When I talk of the “Green grass of home,” I am speaking in general terms of the good times, the warm and love of family and friends, and of course the environment there in which I have grown up and have learnt to appreciate through the years.
Working here in Juba the capital of South Sudan so far away from home, from the company of family and friends, and the environment which I am accustomed to gives me plenty of time to both to reflect on my life and have a new sense of appreciation of the “Green grass of home” which while home I tend to take for granted.
Juba is hot and dusty and a little filthy and chaotic, and I hardly miss the weather when I get home but I instead worry about it when the time to return to work ever draws near. However I appreciate Juba for its simplicity or lack of sophistication and the fact that it has given me a rare job and life experience which I possibly could have never dreamed of. I have seen new places, met new people and had all kinds of experiences traveling in South Sudan. I also love the fact that Juba is a rural town with lots of rocks and bushes around where I can go jogging or hiking without the disturbance from traffic or children calling me Mzungu (white man) as happens in the suburbs of Kampala. I am pitch black by the way, but it seems that the common knowledge an average Ugandan child is that only Bazungu jog as part of physical exercise activity.
The other day I was jogging along a bush path here in Juba and met a herd of cows that seemed to be headed home for milking, for I could tell by the noise both the cows and calves were making. The mowing and the smell of cow dung were sights, sounds and smells of my youth that I am so familiar with. Memories of my grandparents, cold sour milk with roasted sweet potatoes in the morning before going to herd in the bushes and cups of hot milk before bed in the evening came rushing through my mind. I felt like exercising my fingers by milking rather have somebody pull them for me. I thought of my late grandmother giving us little children turns to shake the gourd tied to post in her kitchen or tree in the compound to make butter. Well, I was in Juba but entire village with its life was in my head. Thank God I was alone, I probably might have not listened to a companion even if I heard him.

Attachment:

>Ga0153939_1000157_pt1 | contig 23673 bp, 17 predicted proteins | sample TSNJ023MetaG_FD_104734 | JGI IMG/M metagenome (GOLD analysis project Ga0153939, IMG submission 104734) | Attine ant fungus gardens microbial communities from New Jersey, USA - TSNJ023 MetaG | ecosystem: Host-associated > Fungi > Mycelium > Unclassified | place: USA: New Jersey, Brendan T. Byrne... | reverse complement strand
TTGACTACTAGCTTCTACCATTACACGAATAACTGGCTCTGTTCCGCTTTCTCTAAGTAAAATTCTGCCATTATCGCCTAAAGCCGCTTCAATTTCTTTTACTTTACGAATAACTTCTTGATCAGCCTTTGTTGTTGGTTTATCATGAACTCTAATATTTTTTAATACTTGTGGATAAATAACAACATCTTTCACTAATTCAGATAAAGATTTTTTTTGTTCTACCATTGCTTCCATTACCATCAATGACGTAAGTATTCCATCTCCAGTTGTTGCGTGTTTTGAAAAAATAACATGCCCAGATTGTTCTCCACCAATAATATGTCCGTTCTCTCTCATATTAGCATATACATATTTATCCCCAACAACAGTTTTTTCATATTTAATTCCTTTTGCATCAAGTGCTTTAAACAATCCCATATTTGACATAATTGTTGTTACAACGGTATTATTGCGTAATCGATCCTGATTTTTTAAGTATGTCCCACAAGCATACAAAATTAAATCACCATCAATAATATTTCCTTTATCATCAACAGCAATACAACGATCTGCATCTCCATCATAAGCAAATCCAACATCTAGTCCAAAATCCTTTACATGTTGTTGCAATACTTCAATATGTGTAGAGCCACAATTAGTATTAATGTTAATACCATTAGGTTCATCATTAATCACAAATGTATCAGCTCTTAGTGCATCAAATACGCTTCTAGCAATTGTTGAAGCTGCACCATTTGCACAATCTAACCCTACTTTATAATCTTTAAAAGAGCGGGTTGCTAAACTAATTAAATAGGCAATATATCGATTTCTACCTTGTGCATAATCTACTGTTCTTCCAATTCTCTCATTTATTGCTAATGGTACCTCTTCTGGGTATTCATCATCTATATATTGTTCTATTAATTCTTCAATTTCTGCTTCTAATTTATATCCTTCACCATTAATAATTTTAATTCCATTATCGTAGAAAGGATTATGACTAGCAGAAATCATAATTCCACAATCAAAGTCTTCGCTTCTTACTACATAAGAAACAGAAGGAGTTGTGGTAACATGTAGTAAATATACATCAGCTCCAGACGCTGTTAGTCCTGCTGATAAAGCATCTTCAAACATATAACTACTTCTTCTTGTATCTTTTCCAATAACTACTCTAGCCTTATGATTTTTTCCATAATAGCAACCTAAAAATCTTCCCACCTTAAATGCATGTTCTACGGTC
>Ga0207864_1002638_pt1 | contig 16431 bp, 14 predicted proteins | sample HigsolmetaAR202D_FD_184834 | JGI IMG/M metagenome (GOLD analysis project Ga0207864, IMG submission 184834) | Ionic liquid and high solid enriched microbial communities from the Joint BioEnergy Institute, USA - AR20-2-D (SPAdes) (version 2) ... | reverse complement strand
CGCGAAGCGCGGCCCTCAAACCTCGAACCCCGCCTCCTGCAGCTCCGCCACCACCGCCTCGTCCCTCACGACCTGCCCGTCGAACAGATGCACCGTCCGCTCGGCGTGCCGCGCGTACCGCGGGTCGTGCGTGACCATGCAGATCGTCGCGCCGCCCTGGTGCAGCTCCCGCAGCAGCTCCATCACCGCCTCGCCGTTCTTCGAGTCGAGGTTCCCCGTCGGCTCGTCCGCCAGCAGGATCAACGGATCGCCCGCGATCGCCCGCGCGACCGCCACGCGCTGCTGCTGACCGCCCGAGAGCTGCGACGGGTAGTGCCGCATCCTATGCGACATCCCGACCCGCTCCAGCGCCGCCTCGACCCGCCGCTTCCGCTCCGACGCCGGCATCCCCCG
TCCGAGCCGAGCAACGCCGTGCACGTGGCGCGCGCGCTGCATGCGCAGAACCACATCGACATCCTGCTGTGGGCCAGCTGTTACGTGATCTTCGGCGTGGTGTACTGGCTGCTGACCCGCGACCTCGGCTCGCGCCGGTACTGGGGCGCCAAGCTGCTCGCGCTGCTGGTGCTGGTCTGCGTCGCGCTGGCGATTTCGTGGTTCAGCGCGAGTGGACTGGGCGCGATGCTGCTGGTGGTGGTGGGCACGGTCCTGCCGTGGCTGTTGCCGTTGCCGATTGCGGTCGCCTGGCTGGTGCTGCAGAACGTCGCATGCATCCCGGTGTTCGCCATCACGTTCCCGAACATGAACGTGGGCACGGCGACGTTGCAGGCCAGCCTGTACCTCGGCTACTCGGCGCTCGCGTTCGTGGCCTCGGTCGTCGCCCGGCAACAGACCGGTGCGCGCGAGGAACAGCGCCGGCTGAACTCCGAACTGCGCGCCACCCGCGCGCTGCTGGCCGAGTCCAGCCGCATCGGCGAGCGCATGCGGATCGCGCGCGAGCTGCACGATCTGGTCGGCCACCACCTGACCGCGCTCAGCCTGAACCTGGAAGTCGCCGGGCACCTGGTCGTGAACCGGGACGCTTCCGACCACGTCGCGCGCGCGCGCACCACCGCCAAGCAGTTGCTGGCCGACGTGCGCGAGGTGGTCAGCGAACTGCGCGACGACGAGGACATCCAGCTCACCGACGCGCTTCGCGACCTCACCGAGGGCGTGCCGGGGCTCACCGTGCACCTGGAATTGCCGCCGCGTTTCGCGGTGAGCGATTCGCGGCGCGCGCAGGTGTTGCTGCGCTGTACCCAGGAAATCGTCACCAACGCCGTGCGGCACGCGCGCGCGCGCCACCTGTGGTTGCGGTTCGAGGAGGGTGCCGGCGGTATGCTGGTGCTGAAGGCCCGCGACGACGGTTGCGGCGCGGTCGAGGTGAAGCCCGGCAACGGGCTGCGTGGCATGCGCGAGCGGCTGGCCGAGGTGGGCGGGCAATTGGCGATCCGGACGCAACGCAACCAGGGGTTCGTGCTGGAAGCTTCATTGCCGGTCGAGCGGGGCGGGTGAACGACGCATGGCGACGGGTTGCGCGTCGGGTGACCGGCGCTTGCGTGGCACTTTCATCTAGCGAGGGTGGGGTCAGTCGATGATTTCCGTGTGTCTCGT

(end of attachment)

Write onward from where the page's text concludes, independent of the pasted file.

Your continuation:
The sounds, sights and smells of home were wretched some where along the way when I reached a populated area that seemed to have few or no latrines and residents or passersby had dropped quite a bit dung along the bushy footpaths. Back in my youth, stepping on human excrement was one thing sure to make a herds boy curse – it was worse than a thorn pricking your foot or being beaten by rain.
Yesterday was Sunday and I had a bit of time to relax and I wished I could move out of the organisation’s compound where I both work and reside other the field work which occasionally takes me out, to spend some time rather bear with the sounds generators and fans. I thought of where I could go to, especially a cool green place or park here in Juba but I found none. I fell back to listening to music and browsing old photos of people, places and events back home in Uganda which brought back memories of mind refreshing green places like Entebbe Botanical Gardens, Source of the River Nile in Jinja, Speke Resort Munyonyo, The Sheraton Gardens among other places. I also thought of how the residents of Nairobi cherish Uhuru Park to which I have been a couple of times and wondered why the government of Uganda would let so-called investors invade the Centenary Park in Kampala. City squares in one small green belt that has turned blue with teargas/police trucks and it no more a relaxing but a battle ground for demonstrators and police.
When I was a teenager visiting Entebbe back in the eighties Entebbe Botanic Gardens was a favorite destination for me and it was more like a friend to me – being a new resident I had hardly any friends in town. It was pristine and better maintained then and without fence or entry fee as it is now. My wife and I had our second date here later in 2005. Like Mabira rain forest along Kampala Jina road which under threat of sugarcane plantations, Entebbe Botanic seems to be lying before mouths of hungry lions. on one side is Imperial Botanical Hotel and the other side is a modern shopping mall being constructed and a number individuals with residents facing Lake Victoria have fenced off parts of the lake shores nearby which should be accessible to the public.
It appears to me that the green grass of home which many Ugandans seem to take for granted may no longer be a gift from nature but a reserve of a privileged few if they do not contend for it like they for Mabira just like the Bible in the book of Jude urges Christians to contend for their God-given faith.